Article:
Karachi: Chinese company Changan Auto will be the first in the history of Pakistan to export locally (Pakistan) made vehicles.
The company has selected Pakistan as a strategic export base for right-hand drive countries.
The company has opened a plant in Karachi with an annual production capacity exceeding 50,000 units. Changan Auto has already sold over 20 million vehicles globally.
Changan Pakistan has launched mini pick-ups M10 and M9, minivan Karvaan and a sedan car Alsvin.
It plans to introduce electric vehicles. Changan in China is looking to ensure all its vehicles have electric models too by 2022.
Changan Pakistan, registered under Master Changan Motors Limited, acquired Greenfield status under the Auto Policy 2016-2021 and entered a joint venture with Changan Auto with an investment crossing $136 million.
The Pakistan-Chinese automotive joint venture, Master Changan Motors (MCM), plans to turn its $136 million complete knock-down (CKD) assembly plant in Karachi into a hub of exports for the Chinese right-hand-drive cars to the regional countries.
MCM is the only joint venture where a Chinese automotive manufacturer has actually invested capital in the project whereas most Chinese Original Equipment Manufacturers (OEM) interested in exploring their chances in Pakistani market are preferring ‘technical cooperation’ with their local partners.
Established back in 2017 as a 70:30 joint-venture between Pakistan’s Master Group and China’s Changan Motors, MCM started by producing two pick-up trucks and a multi-purpose vehicle in 2018,
It has so far sold a staggering 17,000 units of Changan’s compact sedan Alsvin it.
Bangladesh and Sri Lanka could be the potential markets for MCM vehicles once the exports start.
Other Chinese automotive companies have also been exploring markets and expanded in other countries as market growth in China is stagnating for some years.
Changan, a state-owned company, agreed to the proposal to set up a plant in Pakistan to venture into other regional markets owing to close Sino-Pak relationship strengthened by the multi-billion-dollar China-Pakistan Economic Corridor (CPEC).initiative.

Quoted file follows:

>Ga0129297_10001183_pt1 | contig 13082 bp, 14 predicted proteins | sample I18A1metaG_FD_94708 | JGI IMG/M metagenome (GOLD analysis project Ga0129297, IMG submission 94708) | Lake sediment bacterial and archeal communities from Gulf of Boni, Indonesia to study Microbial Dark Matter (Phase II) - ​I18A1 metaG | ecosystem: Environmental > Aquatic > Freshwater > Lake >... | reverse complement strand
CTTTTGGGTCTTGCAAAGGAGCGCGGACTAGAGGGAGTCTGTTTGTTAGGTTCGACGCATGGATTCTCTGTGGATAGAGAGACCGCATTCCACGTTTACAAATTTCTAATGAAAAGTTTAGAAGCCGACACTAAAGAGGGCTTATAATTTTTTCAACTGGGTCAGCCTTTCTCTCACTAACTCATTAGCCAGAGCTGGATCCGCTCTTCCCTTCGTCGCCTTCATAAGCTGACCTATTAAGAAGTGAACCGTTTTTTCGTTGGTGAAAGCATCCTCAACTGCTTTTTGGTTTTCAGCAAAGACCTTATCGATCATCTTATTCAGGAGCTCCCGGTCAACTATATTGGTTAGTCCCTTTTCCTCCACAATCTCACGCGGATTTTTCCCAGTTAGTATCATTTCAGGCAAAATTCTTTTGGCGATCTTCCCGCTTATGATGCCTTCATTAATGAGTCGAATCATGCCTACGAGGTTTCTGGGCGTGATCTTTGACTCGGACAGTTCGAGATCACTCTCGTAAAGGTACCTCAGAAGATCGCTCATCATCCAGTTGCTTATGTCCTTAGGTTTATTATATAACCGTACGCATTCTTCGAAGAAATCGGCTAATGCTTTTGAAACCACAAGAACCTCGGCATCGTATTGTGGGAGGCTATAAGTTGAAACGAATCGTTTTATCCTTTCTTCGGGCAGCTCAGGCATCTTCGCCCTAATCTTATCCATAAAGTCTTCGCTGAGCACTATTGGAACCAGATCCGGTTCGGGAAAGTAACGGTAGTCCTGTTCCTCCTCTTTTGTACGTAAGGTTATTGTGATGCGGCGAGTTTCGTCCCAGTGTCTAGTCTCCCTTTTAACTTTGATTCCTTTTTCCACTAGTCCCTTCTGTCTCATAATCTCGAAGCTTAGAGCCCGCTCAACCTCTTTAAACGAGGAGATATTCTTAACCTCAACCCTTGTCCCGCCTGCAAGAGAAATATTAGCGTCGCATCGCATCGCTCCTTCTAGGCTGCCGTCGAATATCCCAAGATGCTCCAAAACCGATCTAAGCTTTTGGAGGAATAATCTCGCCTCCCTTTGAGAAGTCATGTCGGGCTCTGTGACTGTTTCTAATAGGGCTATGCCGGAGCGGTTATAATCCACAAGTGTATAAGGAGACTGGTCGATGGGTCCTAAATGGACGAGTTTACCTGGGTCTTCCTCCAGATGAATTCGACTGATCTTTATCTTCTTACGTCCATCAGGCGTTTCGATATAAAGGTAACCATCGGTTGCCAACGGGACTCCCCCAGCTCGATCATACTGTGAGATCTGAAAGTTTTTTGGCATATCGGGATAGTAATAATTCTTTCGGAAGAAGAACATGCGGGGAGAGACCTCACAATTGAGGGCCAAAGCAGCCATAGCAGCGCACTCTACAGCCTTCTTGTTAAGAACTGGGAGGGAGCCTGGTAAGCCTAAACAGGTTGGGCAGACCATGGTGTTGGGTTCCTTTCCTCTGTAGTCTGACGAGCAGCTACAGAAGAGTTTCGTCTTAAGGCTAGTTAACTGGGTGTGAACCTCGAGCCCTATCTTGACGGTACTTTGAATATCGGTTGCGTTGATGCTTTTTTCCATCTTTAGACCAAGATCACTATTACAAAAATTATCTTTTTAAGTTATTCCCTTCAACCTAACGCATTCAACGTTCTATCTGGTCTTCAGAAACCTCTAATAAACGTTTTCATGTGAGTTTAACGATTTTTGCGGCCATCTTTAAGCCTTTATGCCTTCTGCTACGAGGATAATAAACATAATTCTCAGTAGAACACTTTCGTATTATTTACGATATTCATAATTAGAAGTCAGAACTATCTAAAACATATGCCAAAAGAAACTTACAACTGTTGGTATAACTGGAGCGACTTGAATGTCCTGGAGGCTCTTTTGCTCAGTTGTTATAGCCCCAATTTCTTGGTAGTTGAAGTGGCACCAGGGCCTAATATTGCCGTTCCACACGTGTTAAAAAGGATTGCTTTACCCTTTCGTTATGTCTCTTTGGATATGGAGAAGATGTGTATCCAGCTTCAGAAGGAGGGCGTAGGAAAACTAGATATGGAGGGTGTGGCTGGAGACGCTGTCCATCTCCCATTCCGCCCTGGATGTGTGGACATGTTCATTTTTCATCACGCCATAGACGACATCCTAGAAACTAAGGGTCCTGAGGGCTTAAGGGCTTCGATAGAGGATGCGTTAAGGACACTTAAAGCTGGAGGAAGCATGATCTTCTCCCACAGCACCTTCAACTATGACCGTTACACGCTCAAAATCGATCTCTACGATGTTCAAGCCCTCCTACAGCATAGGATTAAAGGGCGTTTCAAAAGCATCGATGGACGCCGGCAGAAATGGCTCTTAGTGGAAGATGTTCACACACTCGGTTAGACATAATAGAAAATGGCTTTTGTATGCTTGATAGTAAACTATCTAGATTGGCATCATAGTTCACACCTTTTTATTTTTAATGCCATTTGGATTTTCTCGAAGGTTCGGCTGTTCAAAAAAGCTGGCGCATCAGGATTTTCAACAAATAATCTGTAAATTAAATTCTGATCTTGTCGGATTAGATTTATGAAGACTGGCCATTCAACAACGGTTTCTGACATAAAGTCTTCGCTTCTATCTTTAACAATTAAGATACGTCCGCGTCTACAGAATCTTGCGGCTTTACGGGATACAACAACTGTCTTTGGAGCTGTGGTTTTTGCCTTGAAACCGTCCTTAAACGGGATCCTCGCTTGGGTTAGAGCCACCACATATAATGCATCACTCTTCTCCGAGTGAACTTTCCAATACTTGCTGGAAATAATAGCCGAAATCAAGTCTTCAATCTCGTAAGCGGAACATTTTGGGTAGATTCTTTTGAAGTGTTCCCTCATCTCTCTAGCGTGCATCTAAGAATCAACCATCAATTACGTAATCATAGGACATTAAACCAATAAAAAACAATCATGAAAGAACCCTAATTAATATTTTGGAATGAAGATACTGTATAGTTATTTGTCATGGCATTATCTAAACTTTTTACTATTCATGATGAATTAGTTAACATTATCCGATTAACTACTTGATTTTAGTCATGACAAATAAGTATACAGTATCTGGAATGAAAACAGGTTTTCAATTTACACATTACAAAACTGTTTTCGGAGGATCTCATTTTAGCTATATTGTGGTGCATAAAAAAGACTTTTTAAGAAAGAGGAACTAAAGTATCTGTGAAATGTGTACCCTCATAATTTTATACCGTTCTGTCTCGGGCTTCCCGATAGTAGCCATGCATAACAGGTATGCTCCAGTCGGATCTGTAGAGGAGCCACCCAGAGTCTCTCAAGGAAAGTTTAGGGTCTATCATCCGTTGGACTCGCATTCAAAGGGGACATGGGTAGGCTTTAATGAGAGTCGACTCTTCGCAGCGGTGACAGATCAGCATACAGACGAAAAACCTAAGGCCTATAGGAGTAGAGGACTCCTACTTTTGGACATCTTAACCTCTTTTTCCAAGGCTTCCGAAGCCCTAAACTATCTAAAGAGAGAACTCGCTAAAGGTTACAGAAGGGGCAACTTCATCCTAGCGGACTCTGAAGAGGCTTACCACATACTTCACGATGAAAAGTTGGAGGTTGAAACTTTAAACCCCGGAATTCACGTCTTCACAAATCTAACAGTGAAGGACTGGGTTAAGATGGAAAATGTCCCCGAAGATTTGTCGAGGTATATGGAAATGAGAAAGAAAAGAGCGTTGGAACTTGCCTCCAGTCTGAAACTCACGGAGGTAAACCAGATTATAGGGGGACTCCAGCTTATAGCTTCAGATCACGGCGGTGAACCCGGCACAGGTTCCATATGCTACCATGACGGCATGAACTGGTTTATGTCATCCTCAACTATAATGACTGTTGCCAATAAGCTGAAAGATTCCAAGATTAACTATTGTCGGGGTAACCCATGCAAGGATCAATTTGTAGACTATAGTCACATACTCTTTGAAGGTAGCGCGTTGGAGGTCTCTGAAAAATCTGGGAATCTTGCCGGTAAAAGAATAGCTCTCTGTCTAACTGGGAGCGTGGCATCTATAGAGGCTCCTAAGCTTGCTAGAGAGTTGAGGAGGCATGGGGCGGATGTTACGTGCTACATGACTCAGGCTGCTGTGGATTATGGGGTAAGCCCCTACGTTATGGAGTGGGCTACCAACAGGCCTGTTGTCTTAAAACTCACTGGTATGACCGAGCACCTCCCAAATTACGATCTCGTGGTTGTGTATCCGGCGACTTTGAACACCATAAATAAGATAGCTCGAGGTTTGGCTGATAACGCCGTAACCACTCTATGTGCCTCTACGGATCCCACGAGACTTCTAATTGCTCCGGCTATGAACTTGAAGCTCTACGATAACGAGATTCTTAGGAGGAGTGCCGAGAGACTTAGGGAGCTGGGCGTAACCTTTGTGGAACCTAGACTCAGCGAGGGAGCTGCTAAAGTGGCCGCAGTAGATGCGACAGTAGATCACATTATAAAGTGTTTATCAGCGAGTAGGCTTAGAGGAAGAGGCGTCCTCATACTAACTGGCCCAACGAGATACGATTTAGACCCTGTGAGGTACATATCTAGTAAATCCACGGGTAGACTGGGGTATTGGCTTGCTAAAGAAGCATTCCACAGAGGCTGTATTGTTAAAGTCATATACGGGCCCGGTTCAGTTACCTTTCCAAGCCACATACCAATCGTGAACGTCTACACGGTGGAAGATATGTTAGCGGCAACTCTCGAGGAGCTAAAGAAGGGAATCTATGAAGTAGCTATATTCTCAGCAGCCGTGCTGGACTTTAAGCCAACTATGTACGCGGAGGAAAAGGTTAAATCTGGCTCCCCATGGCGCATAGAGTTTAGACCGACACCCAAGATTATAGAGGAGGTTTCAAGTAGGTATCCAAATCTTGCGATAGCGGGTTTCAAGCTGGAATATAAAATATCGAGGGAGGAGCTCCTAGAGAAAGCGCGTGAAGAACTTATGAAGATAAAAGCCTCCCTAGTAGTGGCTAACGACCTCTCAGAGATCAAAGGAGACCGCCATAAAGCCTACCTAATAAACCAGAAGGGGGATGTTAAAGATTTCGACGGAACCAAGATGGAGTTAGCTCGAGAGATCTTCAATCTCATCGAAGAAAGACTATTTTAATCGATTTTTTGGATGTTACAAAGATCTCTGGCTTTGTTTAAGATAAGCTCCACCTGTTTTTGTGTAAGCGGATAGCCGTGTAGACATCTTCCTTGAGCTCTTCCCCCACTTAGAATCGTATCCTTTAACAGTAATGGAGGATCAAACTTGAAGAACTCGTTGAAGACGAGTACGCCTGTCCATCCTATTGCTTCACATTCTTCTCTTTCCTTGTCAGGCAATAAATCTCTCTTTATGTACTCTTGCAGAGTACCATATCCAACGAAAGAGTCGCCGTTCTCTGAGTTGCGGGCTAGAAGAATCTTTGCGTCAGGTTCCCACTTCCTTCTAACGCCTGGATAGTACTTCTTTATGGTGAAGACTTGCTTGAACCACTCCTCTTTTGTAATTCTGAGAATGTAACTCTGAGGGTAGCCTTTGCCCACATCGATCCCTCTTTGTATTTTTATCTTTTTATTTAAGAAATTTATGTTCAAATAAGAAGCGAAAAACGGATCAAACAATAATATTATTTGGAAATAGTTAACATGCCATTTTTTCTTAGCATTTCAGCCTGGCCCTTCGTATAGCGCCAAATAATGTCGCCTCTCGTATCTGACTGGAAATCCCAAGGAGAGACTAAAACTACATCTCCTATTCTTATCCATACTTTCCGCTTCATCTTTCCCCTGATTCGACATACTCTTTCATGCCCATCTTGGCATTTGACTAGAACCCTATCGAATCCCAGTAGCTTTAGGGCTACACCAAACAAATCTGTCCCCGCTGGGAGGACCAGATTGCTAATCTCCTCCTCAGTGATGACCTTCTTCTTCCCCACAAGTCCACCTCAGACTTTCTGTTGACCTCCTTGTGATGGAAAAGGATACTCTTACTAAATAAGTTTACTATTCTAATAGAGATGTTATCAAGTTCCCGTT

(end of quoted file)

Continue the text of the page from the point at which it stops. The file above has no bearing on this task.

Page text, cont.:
The near-term priority is to first create and meet the demand within Pakistan before starting exports to the other regional countries.
The company is also testing self-parking and to some extent the self-driving Level-3 autonomous compact SUV Uni-T. It is the Chinese automaker’s first vehicle in the new UNI series.
Marketing and sales director Shabbiruddin says that road conditions are different in China and Pakistan. “That is the reason we are testing it first.”
He said that the biggest problem autonomous driving technology will face in Pakistan is that many roads doesn’t have lanes.
“It will tell the driver that the driver has to take over steering because of a lack of lanes,” he said. “It needs lanes on roads to assess the right direction.”
Autonomous driving will be safer in low-visibility conditions such fog and rain.
Shabbiruddin said that the response time to apply brakes in autonomous cars is quicker than in humans therefore the technology would eventually make driving safer with fewer accidents. “At the moment, it is legally binding for a driver to in the driving seat. Above a certain speed limit, for instance 40km/h, a driver must keep their hands on the steering otherwise the car will begin warning.”
The 1500cc turbo five-seater is selling for around Rs3.5 million in China (138,000 Yuan). It will be taxed approximately the same amount. If launched in Pakistan, the car with a futuristic shape may be around Rs7 million.
Changan Pakistan says they want to be trendsetters in Pakistan. “It’s a good feature,” said Shakaib Khan, an auto sector analyst who runs SK Motor Syndicate.
The UNI-T comes equipped with an AI-chip based intelligent vehicle system creating a human-machine interactive experience. The driver can interact with the system through a dual screen touch interface, intelligent voice activation, and a facial recognition system.